Sphinx of Lost TruthsCephalid Sage replacement in Extended, and another solid draw option in Eternal Dredge decks, with a nice body attached… works for me.

Trusty Machete – Ok, so this card hasn’t done much yet. I think it might eventually and I like the silly name.

Vampire Lacerator – This is one heck of a one-drop, independent of any Tribal Vampire stuff.

And the winner is…

As you can see, that’s one heck of a list. I’m partial to Spell Snare, Iona, and Progenitus because they all helped me win tournaments this year. I also really like Bloodghast and the new cycle of Zen fetches, because of the design space they open in multiple formats. Harm’s Way is a great card that is exactly the type of card of which I want to see more. Putrid Leech, Maelstrom Pulse, Bloodbraid Elf, and Noble Hierarch are all cards I really enjoyed battling with this year. Ultimately, though, one card stands above the rest: Qasali Pridemage.

No, really. I absolutely love Qasali Pridemage.

Look at what this card did to Legacy. Wild Nacatl obviously played a huge role in the viability of Zoo in Legacy, but Pridemage fills an important role: it can destroy Counterbalance. Of course, it can also destroy Mishra’s Factory, Phyrexian Dreadnought, Moat, Crucible of Worlds, Ghostly Prison, and so on, and does so while slotted onto an aggressive creature. It also lets Zoo stay on the offensive against opposing Goyfs, thanks to Exalted.

I expected Pridemage to be good in Shards Block constructed, and it was, but I didn’t realize how good it would be in Vintage. When testing with Meandeck Beats, one of the things that stood out immediately was that I won every game where Pridemage resolved. A resolved Pridemage against Oath shuts off both their avenues of attack (Time Vault and Oath itself), and against Tezzeret, they need to switch gears immediately to find Fire/Ice or Repeal in order to clear the way for Time Vault. Pridemage can also buy you the one fundamental turn you need to ignore a Smokestack or Tangle Wire against Shop decks. When I played Elves against Noble Fish in Vintage at a Blue Bell earlier this year, Pridemage was a main deck answer to Skullclamp – highly annoying.

Qasali Pridemage is my favorite new Magic card from 2009.

If I had to make an unranked Top 10 list (that let me combine cycles, because I like to cheat that way), it’d look like this:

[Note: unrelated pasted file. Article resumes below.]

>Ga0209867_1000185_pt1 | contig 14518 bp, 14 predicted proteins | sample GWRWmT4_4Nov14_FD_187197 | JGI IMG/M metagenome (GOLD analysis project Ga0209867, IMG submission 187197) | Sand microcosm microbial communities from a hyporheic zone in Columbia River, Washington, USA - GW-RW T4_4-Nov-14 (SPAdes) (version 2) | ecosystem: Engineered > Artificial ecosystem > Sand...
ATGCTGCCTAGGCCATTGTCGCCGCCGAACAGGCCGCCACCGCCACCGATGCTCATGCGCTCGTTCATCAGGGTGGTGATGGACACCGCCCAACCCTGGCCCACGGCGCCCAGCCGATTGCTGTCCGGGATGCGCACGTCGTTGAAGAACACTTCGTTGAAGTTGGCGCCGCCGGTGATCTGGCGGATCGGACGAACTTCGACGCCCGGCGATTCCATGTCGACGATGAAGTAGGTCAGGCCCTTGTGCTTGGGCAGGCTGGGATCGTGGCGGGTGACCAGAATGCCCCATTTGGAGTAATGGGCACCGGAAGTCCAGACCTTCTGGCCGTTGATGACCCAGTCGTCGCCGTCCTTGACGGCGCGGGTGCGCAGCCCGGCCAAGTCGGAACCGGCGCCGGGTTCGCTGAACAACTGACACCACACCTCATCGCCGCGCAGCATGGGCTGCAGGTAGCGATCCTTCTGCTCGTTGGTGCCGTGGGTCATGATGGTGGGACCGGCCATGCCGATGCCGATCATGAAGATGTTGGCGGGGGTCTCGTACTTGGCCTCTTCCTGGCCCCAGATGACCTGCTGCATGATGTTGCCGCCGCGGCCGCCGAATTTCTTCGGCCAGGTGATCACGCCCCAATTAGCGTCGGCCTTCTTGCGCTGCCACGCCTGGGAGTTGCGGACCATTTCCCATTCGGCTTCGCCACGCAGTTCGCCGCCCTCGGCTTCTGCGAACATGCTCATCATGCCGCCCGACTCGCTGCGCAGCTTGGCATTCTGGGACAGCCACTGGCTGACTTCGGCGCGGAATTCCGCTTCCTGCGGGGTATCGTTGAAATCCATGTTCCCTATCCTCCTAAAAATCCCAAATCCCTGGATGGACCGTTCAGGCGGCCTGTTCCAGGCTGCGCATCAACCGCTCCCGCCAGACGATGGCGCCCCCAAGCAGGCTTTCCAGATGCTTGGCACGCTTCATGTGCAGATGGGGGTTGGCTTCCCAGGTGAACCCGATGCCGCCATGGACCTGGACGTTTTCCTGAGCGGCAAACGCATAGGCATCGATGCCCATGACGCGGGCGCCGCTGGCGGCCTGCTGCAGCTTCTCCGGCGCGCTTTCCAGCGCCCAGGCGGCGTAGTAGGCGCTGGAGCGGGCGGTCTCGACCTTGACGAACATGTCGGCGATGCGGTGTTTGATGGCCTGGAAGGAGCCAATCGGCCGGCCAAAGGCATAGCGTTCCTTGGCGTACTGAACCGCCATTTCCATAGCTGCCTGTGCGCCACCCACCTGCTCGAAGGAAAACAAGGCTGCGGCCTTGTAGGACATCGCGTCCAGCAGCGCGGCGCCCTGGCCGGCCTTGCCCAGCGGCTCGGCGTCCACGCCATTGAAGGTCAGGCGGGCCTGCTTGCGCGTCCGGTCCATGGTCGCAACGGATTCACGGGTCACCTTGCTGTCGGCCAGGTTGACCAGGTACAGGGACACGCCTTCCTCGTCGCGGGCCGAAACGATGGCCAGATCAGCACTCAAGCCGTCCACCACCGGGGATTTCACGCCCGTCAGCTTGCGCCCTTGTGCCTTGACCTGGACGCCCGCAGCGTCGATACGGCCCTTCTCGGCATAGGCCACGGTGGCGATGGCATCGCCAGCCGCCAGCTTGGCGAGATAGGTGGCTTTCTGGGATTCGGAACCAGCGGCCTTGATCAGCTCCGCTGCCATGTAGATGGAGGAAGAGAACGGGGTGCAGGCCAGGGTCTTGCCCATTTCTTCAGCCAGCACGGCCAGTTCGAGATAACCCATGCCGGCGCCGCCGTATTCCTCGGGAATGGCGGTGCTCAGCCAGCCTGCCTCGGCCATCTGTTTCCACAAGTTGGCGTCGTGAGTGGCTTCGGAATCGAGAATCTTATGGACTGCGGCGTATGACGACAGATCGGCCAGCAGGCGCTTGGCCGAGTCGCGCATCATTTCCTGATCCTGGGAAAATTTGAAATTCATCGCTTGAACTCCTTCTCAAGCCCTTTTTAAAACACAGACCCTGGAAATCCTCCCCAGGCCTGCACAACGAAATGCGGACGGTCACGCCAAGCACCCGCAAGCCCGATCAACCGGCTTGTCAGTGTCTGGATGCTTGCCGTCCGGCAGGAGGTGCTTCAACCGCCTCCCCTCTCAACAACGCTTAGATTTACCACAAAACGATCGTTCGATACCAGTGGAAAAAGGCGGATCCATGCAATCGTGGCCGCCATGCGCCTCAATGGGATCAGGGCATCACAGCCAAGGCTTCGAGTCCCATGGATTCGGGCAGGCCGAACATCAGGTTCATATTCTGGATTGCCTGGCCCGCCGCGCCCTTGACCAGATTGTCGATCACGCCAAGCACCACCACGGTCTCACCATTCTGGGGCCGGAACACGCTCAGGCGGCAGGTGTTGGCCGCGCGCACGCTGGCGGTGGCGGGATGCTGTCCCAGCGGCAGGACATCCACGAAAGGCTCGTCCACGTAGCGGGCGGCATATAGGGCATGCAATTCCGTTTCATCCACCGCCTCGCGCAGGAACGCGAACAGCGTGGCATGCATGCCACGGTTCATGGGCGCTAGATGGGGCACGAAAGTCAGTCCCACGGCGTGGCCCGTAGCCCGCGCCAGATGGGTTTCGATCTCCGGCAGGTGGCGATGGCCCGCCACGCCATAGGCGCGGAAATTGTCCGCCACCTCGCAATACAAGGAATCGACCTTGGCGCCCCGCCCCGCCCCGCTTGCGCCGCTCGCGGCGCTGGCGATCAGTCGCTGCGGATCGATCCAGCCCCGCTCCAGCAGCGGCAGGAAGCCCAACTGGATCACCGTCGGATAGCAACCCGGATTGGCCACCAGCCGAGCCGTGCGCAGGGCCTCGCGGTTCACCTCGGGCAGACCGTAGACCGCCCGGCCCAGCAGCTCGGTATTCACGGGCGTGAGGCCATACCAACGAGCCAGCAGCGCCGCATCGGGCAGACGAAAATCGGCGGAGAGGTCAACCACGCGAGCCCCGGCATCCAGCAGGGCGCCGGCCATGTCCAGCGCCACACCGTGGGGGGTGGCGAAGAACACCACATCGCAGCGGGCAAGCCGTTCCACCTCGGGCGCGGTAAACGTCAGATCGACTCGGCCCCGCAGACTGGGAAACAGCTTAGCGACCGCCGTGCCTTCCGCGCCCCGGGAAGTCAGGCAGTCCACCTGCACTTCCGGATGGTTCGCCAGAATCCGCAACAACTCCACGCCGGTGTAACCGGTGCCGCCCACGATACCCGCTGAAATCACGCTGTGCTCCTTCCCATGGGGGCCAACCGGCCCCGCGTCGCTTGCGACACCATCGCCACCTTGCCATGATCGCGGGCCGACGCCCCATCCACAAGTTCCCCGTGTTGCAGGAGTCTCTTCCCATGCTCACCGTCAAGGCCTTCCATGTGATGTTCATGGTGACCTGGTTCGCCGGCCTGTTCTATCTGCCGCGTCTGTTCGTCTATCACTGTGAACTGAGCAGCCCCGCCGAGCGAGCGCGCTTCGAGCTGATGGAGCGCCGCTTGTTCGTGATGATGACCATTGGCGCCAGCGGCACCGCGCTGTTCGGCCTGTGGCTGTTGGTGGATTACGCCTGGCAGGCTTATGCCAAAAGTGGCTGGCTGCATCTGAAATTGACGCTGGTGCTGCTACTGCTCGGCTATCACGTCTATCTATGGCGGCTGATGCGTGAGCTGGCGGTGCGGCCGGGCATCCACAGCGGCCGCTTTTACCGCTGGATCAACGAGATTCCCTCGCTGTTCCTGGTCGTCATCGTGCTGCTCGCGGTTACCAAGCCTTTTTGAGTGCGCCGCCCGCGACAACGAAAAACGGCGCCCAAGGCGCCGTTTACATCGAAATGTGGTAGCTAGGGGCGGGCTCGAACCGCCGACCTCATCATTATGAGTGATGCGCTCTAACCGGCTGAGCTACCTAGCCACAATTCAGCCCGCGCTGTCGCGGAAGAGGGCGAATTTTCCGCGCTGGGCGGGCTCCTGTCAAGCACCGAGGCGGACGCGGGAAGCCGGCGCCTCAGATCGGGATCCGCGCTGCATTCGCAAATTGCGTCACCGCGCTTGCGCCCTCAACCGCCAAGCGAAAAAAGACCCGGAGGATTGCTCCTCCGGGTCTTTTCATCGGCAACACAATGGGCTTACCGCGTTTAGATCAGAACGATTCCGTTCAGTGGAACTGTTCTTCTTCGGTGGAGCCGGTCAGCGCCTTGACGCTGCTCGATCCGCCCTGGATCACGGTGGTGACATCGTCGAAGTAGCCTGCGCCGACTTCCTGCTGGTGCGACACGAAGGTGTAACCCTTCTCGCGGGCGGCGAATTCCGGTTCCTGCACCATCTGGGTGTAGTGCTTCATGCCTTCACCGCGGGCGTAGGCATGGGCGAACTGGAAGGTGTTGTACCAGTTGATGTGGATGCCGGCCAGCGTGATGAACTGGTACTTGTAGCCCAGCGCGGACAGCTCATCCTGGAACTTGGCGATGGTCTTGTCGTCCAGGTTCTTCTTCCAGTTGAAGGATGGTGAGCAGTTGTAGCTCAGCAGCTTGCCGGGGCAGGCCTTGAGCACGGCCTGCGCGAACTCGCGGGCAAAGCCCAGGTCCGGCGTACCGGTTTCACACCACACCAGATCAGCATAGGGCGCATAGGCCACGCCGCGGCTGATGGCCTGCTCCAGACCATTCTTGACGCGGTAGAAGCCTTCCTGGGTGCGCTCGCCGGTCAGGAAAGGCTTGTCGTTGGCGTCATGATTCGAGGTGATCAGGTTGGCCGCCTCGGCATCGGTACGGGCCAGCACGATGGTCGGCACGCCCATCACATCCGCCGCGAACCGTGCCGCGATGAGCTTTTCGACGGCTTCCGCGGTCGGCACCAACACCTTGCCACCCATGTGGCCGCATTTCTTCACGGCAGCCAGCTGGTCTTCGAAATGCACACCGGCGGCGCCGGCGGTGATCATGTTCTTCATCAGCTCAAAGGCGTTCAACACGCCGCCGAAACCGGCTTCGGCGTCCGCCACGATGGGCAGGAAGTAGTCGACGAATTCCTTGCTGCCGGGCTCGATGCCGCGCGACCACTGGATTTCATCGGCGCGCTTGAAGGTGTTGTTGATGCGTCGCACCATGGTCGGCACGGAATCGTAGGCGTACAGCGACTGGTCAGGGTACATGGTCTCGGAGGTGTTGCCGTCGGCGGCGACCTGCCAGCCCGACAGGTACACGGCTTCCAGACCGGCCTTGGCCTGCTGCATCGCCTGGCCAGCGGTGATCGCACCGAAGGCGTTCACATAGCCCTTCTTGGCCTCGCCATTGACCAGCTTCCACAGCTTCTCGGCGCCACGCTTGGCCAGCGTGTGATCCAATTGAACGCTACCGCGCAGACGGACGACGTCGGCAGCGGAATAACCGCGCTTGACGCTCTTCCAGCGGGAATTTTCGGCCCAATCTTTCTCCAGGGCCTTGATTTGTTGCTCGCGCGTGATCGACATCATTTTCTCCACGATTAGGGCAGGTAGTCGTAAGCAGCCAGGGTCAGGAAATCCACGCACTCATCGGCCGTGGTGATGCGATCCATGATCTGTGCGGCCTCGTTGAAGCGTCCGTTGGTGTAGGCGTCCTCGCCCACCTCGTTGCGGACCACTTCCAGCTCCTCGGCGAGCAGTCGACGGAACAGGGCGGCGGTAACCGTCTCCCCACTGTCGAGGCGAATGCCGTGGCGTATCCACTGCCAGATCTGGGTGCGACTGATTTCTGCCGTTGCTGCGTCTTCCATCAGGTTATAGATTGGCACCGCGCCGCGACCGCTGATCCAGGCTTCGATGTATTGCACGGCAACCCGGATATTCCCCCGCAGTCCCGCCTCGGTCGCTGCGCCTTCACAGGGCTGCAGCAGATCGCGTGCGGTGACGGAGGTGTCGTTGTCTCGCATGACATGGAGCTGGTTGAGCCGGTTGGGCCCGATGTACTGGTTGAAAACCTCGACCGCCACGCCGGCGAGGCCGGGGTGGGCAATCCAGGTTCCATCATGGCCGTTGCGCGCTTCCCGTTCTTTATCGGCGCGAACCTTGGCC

Qasali Pridemage
Zendikar Enemy Fetches
Iona, Shield of Emeria
Putrid Leech
Path to Exile
Noble Hierarch
Bloodbraid Elf
Maelstrom Pulse
Spell Pierce

Favorite Reprinted Magic Card – 2009

Lightning Bolt, hands down.

Favorite Magic Card – 2009

I don’t know how I could pick anything other than Oath of Druids, so I won’t. I love big creatures, and I love big spells decks, and I love winning Power. Oath let me do all of those things in 2009.

Favorite Magic Decks – 2009

This is a huge category, so while I originally intended to look at it this week, I will do so next week, along with some updates on Vintage.

That ends the Magic portion of my favorites, but here’s some for other, non-Magical categories.

Favorite New Videogame – 2009

My favorite videogame I played in 2009 is, without a doubt, Fallout 3. That game is just outstanding.

Full Disclosure: I don’t play a lot of videogame RPGs, but I’ve fallen for the Bethesda RPGs, beginning with Elder Scrolls: Morrowind. Oblivion was one of the most fully-realized games I’ve ever played, and Fallout offers more of the same in a setting that I can’t get enough of. I’d much rather play 120 hours of game-play in a dystopian post-Nuclear Holocaust future in the style of 1950’s science fiction than I would in a generic fantasy setting, not matter how fully-realized.

The main quest in Fallout 3 is tremendous, but the download content varied wildly in quality. The Pitt, Broken Steel, and Point Lookout were all good (especially The Pitt and Point Lookout), while Operation Anchorage and Mothership Zeta were too focused on combat (not the best part of the game) at the expense of story.

There’s only one small snag here – Fallout 3 actually came in out in 2008, so although the DL content came out in 2009, I’m disqualifying it.

Full Disclosure: I didn’t own a PS3 until last month, so a good part of the PS3 catalog was not part of my videogame experience this year.

So, what other games are on my short list?

Batman: Arkham Asylum – Easily the best Batman game of all time. Quite possibly the best comic book game of all time. This game combines everything that is great about the Batman mythos and builds it into a game that provides a great replica of what it would be like to be Batman, with tremendous graphics.

Borderlands – Awesome game, sort of a combination of Diablo and Fallout 3. Light on story, though, so playing it without other players over Xbox Live results in a diminished experience. Not everyone is going to dig the cell-shaded look, but the Claptraps are a riot.

Call of Duty: Modern Warfare 2 – I haven’t been able to play this much yet, but there’s a reason that it sold 4 million units on Xbox 360. Still, I haven’t been truly happy with a CoD online experience since the second one was out for 360. I prefer the lower player count of something like Gears of War.

Resident Evil 5 – This is basically just a graphically-updated version of RE4, but this time with cooperative play. That makes a huge difference. I had blast playing through this twice with two different friends.